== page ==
When we got back from the vineyard, we left the next morning to go replenish the fridge. The second we exited the house, we were yelling to each other to be heard over the incessant buzzing and clicking of these enormous insects. Until one flew (or rather, BONKed) into Baby G's face. It was pretty bad shopping trip after that, and we only had to go 15 feet out the door for it to be frustratingly gross.

Don't get us wrong. We so far LOVE New Zealand and everything it has to offer. We've made lifelong friends of our flatmates and some other people we've met in our travels. We've been treated kindly, and will look forward to repaying the favor should any of our new friends find their way to the New York area in the coming year. We do, however, believe that since none of the bugs are actually harmful to you, Kiwis may have been desensitized to the actual size of the bug. So, from two Yanks to you Kiwis: Just 'cuz it don't hurt, don't mean it ain't REALLY STARTLING.

Did you know the spiders they used in Arachnophobia were actually shipped over from New Zealand because they were the right size, but non-harmful to the actors? Do you REMEMBER the movie? 'Nuff said.


Well, it's been awhile since we've posted, and even longer since any of you have commented (ahem!), so we figured we'd throw out an update.

We've spent the better part of the last week looking for work, so we can make enough scratch to explore the South Island a little while and then head back to the East Coast of the good ol' US of A. It's harder than you'd think. Dizzle had an interview at an arcade - a job for which he is overqualified - and was denied the position. He has another interview at a temp agency today and we both have 2 set up for tomorrow. By Sunday, we should have a good idea of our ETA back home.

So, since we'll be in town this afternoon anyway, we've decided it's important to go to a protest in honor of International Women's Day (the commemorative day is what's international - not the women, although we suppose some of them are, too). A couple weeks ago, a court case made headlines here in New Zealand involving three police officers who have been accused of raping a woman 18 years ago. One cop, Clint Rickards, was the Commissioner of Police in Auckland and was highly successful. After a several-month-long trial, all three men were acquitted of all charges, saying the woman (and all those who've come forward with the same or similar allegations since) was a consenting partner. That she was 17 at the time is apparently a moot point.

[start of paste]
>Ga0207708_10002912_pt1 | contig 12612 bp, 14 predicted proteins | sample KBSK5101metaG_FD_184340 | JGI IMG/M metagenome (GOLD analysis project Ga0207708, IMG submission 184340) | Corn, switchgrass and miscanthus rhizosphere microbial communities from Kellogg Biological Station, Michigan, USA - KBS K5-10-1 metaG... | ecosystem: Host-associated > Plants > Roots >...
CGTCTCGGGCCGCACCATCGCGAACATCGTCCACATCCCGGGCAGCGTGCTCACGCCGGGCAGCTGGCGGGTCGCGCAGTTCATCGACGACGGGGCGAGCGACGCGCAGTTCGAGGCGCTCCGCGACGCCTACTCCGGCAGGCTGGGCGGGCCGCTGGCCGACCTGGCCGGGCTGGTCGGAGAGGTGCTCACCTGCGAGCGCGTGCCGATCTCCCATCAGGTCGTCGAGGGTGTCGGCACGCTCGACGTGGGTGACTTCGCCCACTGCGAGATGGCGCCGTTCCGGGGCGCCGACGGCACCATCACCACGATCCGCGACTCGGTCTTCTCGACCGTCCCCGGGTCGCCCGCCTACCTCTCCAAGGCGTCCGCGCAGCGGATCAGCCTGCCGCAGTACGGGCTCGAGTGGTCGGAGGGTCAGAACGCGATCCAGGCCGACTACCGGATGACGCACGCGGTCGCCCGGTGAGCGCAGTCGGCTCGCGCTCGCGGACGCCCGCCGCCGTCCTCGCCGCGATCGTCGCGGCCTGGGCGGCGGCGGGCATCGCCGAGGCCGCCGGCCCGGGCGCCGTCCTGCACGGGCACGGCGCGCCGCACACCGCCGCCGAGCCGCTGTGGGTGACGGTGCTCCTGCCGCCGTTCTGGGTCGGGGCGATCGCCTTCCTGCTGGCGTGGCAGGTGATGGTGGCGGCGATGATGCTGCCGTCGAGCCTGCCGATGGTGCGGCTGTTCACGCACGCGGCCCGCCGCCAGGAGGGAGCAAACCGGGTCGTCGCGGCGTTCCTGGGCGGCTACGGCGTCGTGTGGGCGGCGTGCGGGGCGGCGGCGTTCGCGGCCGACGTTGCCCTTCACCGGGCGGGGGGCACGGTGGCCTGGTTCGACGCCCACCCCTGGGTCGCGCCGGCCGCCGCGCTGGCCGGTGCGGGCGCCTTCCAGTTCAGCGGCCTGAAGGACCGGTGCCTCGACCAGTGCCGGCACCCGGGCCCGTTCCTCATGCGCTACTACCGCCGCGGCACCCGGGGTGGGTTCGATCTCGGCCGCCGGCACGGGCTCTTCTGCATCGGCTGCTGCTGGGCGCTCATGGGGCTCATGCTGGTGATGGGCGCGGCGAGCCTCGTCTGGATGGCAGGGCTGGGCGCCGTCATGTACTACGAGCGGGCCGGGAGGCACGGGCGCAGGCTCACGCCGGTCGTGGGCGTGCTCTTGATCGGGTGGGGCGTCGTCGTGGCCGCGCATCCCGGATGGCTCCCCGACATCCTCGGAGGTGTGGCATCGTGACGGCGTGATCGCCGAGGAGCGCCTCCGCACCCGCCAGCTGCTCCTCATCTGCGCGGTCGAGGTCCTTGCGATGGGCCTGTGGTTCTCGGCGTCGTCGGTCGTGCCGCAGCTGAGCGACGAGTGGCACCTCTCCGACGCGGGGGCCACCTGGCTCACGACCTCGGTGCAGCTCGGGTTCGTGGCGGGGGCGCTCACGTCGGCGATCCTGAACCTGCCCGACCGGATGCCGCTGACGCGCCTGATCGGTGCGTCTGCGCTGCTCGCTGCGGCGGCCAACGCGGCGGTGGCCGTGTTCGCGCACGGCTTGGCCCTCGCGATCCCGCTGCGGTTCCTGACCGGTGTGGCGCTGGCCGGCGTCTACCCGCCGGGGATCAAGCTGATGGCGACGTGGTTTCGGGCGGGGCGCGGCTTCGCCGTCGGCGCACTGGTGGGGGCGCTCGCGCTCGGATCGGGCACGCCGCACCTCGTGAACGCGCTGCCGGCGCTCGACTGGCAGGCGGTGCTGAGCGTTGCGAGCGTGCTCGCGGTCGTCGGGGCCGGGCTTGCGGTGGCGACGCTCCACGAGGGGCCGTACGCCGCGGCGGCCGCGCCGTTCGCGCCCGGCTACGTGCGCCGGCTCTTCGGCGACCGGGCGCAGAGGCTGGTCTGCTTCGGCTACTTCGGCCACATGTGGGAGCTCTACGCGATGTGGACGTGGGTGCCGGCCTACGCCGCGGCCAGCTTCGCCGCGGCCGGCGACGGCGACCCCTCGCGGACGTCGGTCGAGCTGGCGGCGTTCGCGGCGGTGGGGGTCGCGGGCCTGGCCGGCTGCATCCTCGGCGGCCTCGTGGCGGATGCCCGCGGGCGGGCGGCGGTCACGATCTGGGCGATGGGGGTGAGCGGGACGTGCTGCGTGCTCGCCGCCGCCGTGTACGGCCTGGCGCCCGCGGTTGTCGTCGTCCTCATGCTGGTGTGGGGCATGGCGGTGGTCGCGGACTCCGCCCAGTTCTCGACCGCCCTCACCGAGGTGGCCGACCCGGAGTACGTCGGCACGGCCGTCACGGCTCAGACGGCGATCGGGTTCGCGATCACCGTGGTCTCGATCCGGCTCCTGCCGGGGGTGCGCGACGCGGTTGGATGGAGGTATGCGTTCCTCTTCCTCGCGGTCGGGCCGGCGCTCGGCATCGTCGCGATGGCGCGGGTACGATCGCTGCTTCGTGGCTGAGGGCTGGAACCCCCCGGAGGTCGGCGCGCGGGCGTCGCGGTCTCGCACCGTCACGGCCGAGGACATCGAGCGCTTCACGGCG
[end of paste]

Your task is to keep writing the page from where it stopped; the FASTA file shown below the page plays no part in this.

Well, once the case was over, and this guy Rickards is fighting to get his job back (you should see him in interviews, by the way - he's a really angry guy), it has come out that the other two cops were in jail the whole time. That's right, folks. In the States, if a convict (for whatever reason) is on trial for another crime, we usually know he's a convict at the time, right? Usually the handcuffs and orange jumpsuit give it away. On the occasion that he's allowed to wear a suit (we are not experts in criminal law, and don't know the distinction. In this case, it doesn't matter), it's still released that he lives in, you know, a cell. Well, not here. Here, if you're in prison while they're trying you for another crime, you don't know they're inmates until after the verdict is read.

So follow us here: 3 cops busted for rape. All 3 acquitted. 1 is highly successful and is currently fighting to get his job back after he's been 'slandered'. 2 are already in prison. What are they in prison for, you ask? What crime did 2 upstanding civic officers do to be put in prison previous to these accusations? They were there for...wait for it... rape. We kid you not.